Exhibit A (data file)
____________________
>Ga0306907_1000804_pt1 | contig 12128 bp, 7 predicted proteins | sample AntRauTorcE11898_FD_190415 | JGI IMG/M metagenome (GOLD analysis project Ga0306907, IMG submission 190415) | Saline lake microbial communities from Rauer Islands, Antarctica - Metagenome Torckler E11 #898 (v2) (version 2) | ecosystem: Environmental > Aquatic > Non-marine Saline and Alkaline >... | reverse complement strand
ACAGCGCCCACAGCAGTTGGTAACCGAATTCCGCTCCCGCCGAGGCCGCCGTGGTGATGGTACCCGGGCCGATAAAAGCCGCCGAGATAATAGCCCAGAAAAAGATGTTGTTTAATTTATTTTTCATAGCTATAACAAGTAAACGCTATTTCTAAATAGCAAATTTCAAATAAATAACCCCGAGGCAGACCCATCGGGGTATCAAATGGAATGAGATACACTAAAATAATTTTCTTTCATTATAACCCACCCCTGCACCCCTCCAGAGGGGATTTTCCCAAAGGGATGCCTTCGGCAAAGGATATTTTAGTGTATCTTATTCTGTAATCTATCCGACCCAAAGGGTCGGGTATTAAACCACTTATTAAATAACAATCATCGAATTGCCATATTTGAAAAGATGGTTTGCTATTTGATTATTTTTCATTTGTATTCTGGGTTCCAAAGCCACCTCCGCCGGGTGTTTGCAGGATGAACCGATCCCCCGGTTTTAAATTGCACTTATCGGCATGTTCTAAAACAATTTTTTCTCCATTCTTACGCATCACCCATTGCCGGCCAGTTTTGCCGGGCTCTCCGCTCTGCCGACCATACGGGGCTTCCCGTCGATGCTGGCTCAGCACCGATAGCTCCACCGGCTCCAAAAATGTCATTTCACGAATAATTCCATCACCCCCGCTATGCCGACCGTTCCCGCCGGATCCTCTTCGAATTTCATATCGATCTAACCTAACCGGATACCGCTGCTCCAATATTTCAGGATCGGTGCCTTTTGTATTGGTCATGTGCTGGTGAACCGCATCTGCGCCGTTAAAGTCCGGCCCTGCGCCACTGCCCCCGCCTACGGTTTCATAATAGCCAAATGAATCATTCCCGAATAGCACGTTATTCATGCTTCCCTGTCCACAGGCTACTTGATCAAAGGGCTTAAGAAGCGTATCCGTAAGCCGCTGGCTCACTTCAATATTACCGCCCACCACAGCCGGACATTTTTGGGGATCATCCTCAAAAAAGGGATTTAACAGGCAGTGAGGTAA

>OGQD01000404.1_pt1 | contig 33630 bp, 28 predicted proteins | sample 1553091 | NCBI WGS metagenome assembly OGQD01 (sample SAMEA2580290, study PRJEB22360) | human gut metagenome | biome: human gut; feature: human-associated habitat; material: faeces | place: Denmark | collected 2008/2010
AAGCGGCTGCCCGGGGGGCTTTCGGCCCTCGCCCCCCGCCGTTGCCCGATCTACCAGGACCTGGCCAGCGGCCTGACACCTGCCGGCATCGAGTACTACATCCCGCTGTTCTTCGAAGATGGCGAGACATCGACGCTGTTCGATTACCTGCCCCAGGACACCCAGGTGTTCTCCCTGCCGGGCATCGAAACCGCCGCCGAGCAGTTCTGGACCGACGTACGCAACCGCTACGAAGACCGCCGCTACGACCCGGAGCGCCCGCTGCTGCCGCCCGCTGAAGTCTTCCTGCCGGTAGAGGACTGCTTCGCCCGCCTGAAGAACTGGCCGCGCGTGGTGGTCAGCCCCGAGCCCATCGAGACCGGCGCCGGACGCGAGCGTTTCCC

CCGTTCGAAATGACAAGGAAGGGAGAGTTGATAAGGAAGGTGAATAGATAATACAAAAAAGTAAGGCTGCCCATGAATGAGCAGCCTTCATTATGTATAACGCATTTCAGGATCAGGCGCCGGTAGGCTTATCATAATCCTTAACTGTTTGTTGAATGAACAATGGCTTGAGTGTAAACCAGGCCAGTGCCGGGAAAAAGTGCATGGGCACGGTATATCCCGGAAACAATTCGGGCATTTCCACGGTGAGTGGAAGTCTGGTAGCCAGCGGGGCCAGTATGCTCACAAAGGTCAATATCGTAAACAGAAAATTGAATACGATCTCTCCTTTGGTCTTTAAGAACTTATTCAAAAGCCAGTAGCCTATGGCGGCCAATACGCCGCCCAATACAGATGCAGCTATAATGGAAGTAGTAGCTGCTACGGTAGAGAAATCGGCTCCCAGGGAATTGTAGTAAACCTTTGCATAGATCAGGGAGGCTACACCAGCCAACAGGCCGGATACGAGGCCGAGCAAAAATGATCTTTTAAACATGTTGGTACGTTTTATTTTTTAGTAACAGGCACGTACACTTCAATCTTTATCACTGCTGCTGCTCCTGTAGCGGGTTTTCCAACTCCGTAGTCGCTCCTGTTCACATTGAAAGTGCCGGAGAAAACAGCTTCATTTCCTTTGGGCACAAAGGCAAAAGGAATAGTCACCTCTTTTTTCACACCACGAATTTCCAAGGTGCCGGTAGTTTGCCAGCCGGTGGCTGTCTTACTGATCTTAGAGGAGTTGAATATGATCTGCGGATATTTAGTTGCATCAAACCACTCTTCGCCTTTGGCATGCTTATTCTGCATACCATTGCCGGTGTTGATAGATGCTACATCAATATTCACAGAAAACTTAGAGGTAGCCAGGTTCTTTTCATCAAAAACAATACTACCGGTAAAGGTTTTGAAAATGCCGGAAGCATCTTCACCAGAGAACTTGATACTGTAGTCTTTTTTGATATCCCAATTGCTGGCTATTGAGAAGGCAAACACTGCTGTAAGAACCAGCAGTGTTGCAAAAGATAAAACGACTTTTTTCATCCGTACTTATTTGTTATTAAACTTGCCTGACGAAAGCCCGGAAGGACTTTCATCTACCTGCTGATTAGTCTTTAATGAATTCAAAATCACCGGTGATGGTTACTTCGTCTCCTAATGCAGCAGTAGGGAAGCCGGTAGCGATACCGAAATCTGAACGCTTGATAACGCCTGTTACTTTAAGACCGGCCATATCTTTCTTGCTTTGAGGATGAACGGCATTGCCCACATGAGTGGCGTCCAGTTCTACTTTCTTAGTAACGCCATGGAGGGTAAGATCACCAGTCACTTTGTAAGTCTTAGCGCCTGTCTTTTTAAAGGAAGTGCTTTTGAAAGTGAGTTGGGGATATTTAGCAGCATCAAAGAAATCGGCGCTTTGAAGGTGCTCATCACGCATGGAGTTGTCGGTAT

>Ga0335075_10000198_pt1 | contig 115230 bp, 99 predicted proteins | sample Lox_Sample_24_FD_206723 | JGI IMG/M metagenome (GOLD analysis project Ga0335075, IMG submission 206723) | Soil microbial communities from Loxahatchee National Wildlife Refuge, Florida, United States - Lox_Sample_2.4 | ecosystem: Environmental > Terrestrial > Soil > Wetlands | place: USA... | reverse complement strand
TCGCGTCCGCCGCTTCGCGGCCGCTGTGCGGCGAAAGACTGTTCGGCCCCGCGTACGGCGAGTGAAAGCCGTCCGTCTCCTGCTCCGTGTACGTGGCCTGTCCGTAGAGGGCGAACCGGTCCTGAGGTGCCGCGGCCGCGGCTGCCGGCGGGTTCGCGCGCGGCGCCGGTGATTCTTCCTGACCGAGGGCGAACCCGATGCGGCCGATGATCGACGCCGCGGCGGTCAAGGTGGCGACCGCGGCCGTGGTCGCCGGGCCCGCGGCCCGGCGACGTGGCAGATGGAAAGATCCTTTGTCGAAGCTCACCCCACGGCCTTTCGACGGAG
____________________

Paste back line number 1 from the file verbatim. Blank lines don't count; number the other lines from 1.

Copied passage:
>Ga0306907_1000804_pt1 | contig 12128 bp, 7 predicted proteins | sample AntRauTorcE11898_FD_190415 | JGI IMG/M metagenome (GOLD analysis project Ga0306907, IMG submission 190415) | Saline lake microbial communities from Rauer Islands, Antarctica - Metagenome Torckler E11 #898 (v2) (version 2) | ecosystem: Environmental > Aquatic > Non-marine Saline and Alkaline >... | reverse complement strand